We all complain about meetings which are a waste of our time and the truth of the matter is that many are exactly that because the person holding the meeting often doesn’t plan ahead enough, or doesn’t know how to steer the meeting on to keep people interested.

We’ve also seen the “corridor” meeting that takes place afterwards where it seems the real decisions are taken, or the agreed decisions are overturned, and then back to the formal meeting soon after that to start all over again…what a waste of time!

All successful meetings depend upon a number of interdependent factors and if you approach each one methodically you’ll find that your meetings are the ones that get action. And you get the credit.

If you find that your meetings don’t seem to get the desired results, or you want to show other people how it should be done so they can change their format, too, here are some basic pointers:


Planning is crucial if you want to have successful and impact full meetings that your colleagues and business associates will buy into. There are four areas to co sider when planning:

  • Preparation
  • Information
  • Structure and control
  • Records and action

Some other questions to ask yourself before you invite anyone to a meeting are:

  • What is the purpose of the meeting, and what is it intended to achieve?
  • What happens if you don’t hold the meeting – will it be rescheduled, or will you follow up with a list of actions instead?
  • Who needs to attend and why? Can the meeting go ahead if anyone is unable to attend, or can you go ahead with the other attendees?
  • Is there a more effective way of communicating besides having the meeting? Would a simple group email get the desired outcome, and quicker?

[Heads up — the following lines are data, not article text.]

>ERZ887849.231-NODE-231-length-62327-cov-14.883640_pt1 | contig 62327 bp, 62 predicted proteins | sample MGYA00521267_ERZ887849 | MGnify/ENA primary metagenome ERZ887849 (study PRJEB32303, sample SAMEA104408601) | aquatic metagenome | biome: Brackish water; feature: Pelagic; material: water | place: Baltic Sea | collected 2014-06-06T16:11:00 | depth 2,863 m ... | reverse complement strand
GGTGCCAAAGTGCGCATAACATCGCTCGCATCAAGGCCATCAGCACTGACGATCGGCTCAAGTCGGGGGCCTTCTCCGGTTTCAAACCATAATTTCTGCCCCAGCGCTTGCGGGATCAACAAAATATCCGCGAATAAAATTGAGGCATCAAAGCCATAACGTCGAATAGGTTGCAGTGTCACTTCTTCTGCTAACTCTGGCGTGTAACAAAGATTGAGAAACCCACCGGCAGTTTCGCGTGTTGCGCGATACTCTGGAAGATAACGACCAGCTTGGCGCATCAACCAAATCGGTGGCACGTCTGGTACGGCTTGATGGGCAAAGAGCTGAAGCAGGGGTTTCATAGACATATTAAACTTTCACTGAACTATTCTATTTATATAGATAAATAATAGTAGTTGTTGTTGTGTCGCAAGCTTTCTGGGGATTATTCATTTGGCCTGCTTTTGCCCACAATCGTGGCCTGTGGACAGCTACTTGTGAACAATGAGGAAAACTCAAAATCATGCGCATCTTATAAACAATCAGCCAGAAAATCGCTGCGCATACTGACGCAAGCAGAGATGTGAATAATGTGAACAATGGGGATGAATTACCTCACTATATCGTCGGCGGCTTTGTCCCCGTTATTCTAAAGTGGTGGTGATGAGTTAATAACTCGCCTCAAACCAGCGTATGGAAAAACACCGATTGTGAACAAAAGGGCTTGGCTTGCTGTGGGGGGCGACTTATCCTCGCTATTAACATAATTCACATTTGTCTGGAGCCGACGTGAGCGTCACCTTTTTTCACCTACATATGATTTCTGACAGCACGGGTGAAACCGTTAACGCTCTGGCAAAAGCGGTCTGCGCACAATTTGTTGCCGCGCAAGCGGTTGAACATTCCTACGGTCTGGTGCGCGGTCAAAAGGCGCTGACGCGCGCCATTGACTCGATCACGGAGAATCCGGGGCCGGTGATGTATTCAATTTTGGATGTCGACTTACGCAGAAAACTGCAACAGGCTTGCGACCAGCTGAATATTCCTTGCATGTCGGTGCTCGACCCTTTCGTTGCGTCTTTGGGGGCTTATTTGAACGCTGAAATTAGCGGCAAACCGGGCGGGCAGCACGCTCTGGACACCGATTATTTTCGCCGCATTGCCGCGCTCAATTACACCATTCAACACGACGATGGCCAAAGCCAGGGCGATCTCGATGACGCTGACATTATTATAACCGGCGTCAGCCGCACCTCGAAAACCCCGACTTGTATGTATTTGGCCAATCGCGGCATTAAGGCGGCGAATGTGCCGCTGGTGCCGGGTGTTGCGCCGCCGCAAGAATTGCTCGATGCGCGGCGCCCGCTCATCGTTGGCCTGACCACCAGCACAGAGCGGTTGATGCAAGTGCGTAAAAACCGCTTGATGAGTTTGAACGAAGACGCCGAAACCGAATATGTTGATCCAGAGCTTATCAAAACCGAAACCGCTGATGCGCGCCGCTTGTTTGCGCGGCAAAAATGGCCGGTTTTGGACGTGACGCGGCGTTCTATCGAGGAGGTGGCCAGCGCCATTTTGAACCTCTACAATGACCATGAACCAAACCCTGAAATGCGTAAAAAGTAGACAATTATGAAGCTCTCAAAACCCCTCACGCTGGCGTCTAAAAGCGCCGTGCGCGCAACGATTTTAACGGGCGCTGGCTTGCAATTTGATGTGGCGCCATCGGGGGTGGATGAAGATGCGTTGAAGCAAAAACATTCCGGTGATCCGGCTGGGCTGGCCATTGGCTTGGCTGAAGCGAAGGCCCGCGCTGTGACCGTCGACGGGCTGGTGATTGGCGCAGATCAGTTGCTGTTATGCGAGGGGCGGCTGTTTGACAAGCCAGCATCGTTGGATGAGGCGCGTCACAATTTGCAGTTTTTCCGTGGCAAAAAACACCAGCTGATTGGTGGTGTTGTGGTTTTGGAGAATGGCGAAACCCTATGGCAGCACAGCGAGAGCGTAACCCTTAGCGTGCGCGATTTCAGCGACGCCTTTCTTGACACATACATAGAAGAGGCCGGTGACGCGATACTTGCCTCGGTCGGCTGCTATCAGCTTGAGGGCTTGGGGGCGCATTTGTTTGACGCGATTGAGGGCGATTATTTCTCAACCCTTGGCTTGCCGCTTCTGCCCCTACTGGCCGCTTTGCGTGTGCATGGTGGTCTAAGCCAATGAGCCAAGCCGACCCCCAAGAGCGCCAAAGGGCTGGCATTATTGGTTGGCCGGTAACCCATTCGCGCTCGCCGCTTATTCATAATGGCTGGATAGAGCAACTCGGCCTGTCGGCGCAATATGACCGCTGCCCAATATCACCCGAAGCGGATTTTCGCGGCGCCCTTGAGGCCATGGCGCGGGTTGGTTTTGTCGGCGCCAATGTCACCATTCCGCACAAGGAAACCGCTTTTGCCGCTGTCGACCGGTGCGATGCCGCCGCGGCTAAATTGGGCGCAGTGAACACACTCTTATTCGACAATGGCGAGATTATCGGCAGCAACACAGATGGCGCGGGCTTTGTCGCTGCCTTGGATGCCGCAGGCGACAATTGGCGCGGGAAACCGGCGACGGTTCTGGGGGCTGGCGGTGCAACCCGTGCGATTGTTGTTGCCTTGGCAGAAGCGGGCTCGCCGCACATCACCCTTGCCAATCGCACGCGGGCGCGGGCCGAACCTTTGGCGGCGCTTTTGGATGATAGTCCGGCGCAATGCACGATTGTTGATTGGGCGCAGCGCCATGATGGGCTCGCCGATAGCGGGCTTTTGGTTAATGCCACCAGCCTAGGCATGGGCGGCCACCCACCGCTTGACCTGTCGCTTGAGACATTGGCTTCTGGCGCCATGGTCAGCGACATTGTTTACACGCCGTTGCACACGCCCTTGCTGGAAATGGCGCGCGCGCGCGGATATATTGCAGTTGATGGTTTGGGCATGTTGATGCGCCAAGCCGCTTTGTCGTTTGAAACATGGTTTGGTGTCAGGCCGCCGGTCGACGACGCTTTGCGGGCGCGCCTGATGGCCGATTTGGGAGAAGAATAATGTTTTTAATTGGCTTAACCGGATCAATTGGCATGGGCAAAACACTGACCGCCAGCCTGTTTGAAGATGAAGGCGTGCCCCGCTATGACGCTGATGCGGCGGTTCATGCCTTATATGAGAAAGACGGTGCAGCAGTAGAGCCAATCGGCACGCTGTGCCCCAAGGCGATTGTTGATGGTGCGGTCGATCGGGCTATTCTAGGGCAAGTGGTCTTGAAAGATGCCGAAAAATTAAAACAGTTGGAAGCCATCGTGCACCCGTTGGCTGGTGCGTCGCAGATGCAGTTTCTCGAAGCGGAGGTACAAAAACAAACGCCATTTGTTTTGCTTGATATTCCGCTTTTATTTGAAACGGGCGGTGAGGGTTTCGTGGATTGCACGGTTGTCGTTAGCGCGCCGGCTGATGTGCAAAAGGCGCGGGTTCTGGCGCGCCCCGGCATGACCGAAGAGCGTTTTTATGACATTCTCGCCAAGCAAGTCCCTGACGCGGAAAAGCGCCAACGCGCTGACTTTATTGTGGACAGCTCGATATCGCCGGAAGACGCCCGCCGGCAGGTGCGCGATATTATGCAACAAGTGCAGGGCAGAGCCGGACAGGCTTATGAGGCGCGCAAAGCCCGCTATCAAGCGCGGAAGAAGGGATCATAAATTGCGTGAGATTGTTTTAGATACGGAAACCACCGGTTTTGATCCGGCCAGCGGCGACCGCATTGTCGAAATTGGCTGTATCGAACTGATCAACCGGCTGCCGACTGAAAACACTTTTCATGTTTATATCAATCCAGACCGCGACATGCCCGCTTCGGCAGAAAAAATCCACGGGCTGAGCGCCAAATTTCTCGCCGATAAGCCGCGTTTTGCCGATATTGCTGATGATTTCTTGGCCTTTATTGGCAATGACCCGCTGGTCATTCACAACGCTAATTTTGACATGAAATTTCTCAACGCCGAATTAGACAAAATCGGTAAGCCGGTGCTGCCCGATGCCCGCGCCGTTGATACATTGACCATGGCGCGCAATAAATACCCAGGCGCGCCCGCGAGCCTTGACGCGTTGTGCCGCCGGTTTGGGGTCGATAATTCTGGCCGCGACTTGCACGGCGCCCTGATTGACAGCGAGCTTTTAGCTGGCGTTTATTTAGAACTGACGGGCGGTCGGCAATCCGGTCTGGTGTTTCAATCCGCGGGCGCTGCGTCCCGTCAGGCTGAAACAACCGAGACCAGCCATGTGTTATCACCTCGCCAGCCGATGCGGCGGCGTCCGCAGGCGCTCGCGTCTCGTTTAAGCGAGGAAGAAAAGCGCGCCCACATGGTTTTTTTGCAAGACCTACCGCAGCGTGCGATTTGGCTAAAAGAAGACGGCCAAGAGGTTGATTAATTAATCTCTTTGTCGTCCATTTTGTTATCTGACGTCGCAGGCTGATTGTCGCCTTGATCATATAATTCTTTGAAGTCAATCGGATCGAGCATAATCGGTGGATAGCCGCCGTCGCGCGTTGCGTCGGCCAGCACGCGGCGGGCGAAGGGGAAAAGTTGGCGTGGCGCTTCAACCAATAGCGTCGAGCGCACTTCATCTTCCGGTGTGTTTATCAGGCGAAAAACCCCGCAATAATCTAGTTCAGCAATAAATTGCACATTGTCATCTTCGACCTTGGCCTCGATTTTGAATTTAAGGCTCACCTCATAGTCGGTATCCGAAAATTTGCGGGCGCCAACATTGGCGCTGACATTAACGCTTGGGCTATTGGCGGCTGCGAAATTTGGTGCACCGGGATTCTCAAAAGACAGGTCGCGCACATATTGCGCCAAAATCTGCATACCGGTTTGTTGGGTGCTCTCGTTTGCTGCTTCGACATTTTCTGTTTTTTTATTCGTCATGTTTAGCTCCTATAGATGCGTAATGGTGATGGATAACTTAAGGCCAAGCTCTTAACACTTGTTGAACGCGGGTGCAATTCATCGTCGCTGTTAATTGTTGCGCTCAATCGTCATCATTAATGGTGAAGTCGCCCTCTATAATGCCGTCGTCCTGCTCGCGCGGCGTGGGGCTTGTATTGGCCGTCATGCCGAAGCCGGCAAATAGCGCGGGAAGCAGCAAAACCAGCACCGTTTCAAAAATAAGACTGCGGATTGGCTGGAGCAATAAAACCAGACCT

• Prepare and circulate an agenda in advance so that everyone can prepare in advance if the meeting.
  • Invite agenda items before the meeting – unless you are doing a presentation or giving a special announcement, you should probably ask other attendees if they would like to add any items to the meeting’s agenda.
  • Arrange the agenda logically – try not to jump from one idea to the next when there are linked topics, or prerequisites.
  • Arrange the timings and set limits – time is money, and if you get yourself a bad reputation for always running over in your meetings, you may find yourself struggling to get attendance. Keep things brief and to the point, and you’re likely to get buy in.
  • Clarify objectives for each item and agree on actions and deadlines at the meeting so that any confusion can be addressed there and them.


  • Tell those involved what’s expected of them – if you need information, data or research brought to the meeting, give as much notice as possible.
  • Tell everyone time, date location etc of the meeting.
  • Circulate any required pre-reading or information beforehand, and in advance if the meeting to give everyone enough time to read it.

Structure and control

  • Discuss each item in turn – don’t let other steer the meeting off topic.
  • Seek contributions but keep people to the point.
  • Avoid going over old ground – a brief background to refresh and update everyone is fine, but your meeting won’t start until your time is up if you keep going over old achievements before the meeting starts.
  • Confirm any conclusions – before the end of the meeting, give a brief rundown on what has been agreed and discussed to confirm that everyone is in agreement.
  • Make actions and who does what and by when very clear, so that there is no comeback or confusion.

Records and action

  • Record discussions, actions and responsibilities so that you have a point of reference if something is forgotten, and so you can chase up on things that haven’t been done.
  • Produce clear simple minutes immediately and circulate it to all meeting attendees some that the work stays fresh in their mind.

There are a number of points to learn about the effective handling of meetings:

  • Invite the right people
  • Set an agenda that’s do-able
  • Control timings and people
  • Encourage members to listen to each other
  • Note actions
  • Review and record

So if you want to avoid the “let’s all turn up and see what happens” approach it just means that you need to take the time to think through to what you really want and need to achieve, and then get on with it. People will thank you for not wasting their, and you won’t waste your time, either.

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